It's 1993 and your family wants to see a late-night showing of Jurassic Park. You all walk to the taxi stand, find a cab and then set off to your favorite cinema. After lining up for tickets and finally reaching the counter, you learn the house is almost full for this showing.
Annoyed and frustrated, you now must either separate from family members to watch the dinosaurs, figure out nearby alternate plans from a local newspaper or by wandering around or just go home.
But really it's 2019. The digital transformation has completely changed how all businesses run, including movie theaters. Interactions between businesses and customers are now, literally, in the buyers' hands.
All it takes is the touch of a finger to select the movie you want to watch, whenever you want to see it. Choose where you want to sit in the cinema and pay then and there. Moreover, you can book an Uber, Lyft or a more local-based ride-share company like Careem to transport you. Cinemas now use big data and analytics to keep you digitally engaged. They know the movie genre you like so they include trailers of an upcoming movie or sequel the research suggests you will like using an app or by texting you the YouTube link.
To further build loyalty and give certain customers a feeling of being special, theaters may share a trailer that's not even generally available yet. These previews may be accompanied by certain discounts if viewers book in advance. Of course, the movie ads within the app already create monetization, brand buzz and awareness for the production companies.
Digital channels not only make it easier to do business. They also make it more convenient for customers, saving many costs associated with so-called traditional channels.
Starring in telecom
This is especially important in telecom, where profit margins decrease every year and churn can rise -- especially if subscribers care only about price. It is not enough to only deliver quality services to customers. Moreover, applying even the best pricing techniques will only provide you with a temporary solution. Therefore, to gain competitive advantage you must use digitization bundled with big data analytics to keep customers engaged -- this goes both for your internal and external customers.
Since 2016 -- a mere two years -- customer service channels' use of voice declined 11% and the use of non-voice channels (such as chat, text, messaging apps and chat-bots) has increased 16%, according to the 2018 Aspect Consumer Experience Index.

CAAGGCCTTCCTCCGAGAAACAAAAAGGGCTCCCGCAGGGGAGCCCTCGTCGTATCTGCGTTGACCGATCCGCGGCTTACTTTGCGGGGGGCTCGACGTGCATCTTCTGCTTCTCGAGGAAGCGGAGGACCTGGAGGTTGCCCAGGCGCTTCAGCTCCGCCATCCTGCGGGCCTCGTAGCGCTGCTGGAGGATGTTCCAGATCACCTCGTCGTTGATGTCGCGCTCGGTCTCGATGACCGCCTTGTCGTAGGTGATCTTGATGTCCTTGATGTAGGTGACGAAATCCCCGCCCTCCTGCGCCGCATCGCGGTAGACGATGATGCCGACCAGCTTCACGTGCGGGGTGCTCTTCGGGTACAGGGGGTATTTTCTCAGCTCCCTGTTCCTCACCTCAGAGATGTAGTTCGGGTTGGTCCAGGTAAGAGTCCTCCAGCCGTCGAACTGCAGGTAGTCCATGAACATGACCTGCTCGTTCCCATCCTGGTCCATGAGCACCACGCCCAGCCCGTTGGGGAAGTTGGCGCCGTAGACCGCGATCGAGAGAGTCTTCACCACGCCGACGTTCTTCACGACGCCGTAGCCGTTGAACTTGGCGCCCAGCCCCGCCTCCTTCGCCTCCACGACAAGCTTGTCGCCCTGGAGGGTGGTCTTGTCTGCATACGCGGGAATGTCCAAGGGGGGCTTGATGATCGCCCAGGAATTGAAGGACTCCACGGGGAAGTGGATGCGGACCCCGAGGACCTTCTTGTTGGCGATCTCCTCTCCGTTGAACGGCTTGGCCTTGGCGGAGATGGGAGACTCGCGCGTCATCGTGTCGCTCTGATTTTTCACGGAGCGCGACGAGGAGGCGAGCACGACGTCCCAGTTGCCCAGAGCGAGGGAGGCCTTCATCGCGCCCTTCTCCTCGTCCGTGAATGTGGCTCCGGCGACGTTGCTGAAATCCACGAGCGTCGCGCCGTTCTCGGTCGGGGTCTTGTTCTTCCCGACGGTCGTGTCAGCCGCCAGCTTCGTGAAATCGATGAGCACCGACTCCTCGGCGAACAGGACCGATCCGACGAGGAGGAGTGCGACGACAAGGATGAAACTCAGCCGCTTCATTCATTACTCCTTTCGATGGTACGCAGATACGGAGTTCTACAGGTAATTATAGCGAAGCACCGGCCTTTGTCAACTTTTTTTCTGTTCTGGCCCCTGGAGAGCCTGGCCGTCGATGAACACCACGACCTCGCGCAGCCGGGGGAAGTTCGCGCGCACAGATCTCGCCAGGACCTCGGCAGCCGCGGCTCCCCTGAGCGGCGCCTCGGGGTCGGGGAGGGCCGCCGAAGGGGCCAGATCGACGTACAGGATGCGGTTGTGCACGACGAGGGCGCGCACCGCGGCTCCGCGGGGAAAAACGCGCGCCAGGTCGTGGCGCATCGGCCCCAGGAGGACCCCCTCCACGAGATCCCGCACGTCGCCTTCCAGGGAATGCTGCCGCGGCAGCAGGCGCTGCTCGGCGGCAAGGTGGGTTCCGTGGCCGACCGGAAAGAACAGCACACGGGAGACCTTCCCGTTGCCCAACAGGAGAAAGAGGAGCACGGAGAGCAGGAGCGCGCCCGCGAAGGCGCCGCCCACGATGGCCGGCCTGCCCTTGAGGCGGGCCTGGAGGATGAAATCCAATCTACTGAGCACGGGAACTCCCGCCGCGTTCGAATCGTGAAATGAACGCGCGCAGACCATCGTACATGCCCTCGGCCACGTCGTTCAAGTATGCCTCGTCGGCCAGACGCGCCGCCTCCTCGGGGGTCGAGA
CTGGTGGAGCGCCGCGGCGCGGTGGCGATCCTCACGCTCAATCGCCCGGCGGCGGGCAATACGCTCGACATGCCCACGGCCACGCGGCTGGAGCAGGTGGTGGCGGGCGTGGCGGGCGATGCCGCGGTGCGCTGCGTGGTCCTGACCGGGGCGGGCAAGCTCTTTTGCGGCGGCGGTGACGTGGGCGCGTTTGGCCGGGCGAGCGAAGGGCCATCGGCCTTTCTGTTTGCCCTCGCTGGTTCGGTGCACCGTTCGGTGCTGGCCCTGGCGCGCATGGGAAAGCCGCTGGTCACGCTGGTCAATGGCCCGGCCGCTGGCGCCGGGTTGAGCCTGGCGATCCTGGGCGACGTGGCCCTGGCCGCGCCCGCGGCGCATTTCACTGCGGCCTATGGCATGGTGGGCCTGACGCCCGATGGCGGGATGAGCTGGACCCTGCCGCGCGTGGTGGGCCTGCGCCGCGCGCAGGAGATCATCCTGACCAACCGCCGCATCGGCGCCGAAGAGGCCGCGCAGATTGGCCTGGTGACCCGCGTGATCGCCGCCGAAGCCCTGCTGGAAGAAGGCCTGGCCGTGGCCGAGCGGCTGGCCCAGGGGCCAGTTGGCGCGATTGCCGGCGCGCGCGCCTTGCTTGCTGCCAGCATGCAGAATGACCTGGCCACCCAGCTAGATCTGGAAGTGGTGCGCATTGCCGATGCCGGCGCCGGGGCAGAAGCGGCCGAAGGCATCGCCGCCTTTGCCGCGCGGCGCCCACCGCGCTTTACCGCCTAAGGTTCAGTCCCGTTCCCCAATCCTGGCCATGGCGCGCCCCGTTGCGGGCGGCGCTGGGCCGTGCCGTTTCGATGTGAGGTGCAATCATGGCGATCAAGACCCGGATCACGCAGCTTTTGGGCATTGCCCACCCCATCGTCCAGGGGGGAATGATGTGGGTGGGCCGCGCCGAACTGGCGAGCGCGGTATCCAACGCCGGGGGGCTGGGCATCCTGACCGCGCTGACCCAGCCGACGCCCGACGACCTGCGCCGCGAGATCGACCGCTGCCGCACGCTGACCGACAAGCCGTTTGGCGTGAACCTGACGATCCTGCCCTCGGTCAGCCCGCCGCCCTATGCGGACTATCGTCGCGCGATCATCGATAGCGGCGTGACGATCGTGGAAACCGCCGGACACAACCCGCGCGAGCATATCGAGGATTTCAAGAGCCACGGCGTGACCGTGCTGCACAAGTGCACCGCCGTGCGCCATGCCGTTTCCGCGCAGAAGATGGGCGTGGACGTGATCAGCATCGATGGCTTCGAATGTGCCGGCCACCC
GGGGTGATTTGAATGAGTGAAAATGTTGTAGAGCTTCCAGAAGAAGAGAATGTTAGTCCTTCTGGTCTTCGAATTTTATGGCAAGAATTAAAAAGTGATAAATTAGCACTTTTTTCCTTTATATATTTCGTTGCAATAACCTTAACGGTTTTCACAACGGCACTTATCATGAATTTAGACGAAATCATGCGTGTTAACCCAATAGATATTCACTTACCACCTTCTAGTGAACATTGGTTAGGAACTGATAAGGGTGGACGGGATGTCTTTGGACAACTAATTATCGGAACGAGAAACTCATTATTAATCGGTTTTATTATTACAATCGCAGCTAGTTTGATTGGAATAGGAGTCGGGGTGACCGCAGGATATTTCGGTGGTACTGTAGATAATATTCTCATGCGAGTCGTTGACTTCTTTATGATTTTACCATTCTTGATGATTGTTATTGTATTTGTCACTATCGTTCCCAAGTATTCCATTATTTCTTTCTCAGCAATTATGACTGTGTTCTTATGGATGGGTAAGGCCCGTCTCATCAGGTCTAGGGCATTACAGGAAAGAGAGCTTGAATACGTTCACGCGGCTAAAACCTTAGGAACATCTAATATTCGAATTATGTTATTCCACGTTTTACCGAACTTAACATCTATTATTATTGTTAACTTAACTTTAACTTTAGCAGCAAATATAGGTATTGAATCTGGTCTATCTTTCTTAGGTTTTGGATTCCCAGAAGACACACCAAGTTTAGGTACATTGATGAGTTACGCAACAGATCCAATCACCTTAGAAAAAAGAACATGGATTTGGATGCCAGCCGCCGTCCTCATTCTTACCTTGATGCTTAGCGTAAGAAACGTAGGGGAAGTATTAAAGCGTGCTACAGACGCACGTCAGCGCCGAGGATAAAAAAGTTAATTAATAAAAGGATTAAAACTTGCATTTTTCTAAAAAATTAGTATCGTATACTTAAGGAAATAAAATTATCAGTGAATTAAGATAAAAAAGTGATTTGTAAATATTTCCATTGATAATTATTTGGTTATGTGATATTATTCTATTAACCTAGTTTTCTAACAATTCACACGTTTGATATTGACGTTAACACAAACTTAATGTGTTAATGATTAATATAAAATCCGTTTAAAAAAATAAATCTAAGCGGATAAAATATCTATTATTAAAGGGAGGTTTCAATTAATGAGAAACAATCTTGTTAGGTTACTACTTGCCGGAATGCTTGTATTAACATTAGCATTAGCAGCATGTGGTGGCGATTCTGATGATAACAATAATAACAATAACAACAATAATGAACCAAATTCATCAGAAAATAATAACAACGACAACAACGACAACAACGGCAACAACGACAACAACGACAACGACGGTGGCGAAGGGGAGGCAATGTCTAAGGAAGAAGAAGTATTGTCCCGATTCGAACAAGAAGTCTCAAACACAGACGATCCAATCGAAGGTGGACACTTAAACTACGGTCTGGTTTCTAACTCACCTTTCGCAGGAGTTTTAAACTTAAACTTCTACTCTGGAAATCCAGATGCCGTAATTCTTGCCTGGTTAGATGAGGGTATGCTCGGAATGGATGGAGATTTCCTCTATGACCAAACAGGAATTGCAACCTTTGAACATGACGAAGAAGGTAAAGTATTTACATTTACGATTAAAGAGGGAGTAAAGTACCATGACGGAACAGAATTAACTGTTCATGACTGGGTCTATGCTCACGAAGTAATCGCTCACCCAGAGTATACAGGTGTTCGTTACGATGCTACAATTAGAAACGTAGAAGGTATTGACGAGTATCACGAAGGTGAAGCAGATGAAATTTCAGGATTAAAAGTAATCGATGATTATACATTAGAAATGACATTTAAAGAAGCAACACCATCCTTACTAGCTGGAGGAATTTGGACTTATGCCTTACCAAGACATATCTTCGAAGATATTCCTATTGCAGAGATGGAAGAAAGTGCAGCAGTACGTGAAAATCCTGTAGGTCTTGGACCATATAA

For external customers, that means you're not only offering them next-best offers, but you are also doing so as a real-time engagement -- suggesting this service, solution or product set when (or just before) they need it most. After all, you would not recommend customers buy voice and data roaming when they are ensconced at home for the foreseeable future; rather you would make that offer when you know customers are going abroad. Compared with traditional methods, managing customer service interventions through digital channels such as self-learning chat-bots saves service providers money, but it also can save customers' time, hence creating convenience and satisfaction for all parties.
Consumer-reported interaction with intelligent assistants has grown 39% since 2016 and Millennial interaction has increased 64%, the Aspect study found. By 2020, only 15% of all customer interactions will involve a human agent. Yes, that's right: a whopping 85% of these interactions will be handled without a person. By 2022, chat-bots and natural language processing (NLP) will save companies about
$8 billion per year in customer support costs, according to Juniper Research.
For internal customers, CSPs now have the perfect opportunity to keep employees digitally engaged -- a move that increases employee satisfaction, motivation, productivity and retention rate. Engagement comes in many shapes and formats and service providers should deliver multiple modes to appeal to the spectrum of employees. They can, for example, an app that easily lets employees apply for leave or guides them to a digital platform where they can share ideas or voice concerns. It may also be a digital web library where employees can access online courses for self-learning and improvement. It may also incorporate personal touches, like giving workers an easy, fun way to congratulate colleagues on birthdays, births or weddings and offer them gifts such as discounts on local restaurants or services.
As Richard Branson rightly said: "Clients do not come first. Employees come first. If you take care of your employees, they will take care of the clients."
Service providers must introduce more digital channels, promote and encourage usage of these channels by customers and employees, and keep subscribers digitally engaged throughout the customer journey by effectively using these channels.
Join Attique Tahir and other industry executives -- including Mahindra Herath, group chief planning & digital officer of Sri Lanka Telecom; Fahmi Pahlevi, chief technology officer of Indosat Ooredoo; Agung Enriko, principal expert of IoT at PT Telkom Indonesia; Winn Voravuthikunchai, chief data scientist at Telenor Digital Asia, and David Sunil, regional director of IoT (India and ASEAN Region) at AT&T -- during Broadband World Forum Asia. The annual event will be held May 7 and 8 at the Avani Riverside Hotel in Bangkok.
— Attique Tahir is a senior marketing professional and accomplished leader in telecommunications industry. He has 11 years' experience in telecom and two years in the advertising sector. Currently Tahir heads the Customer Value Management department at PTCL (Etisalat Pakistan). Follow the telco on on Twitter or connect with Tahir on LinkedIn at @attique-tahir-173b014.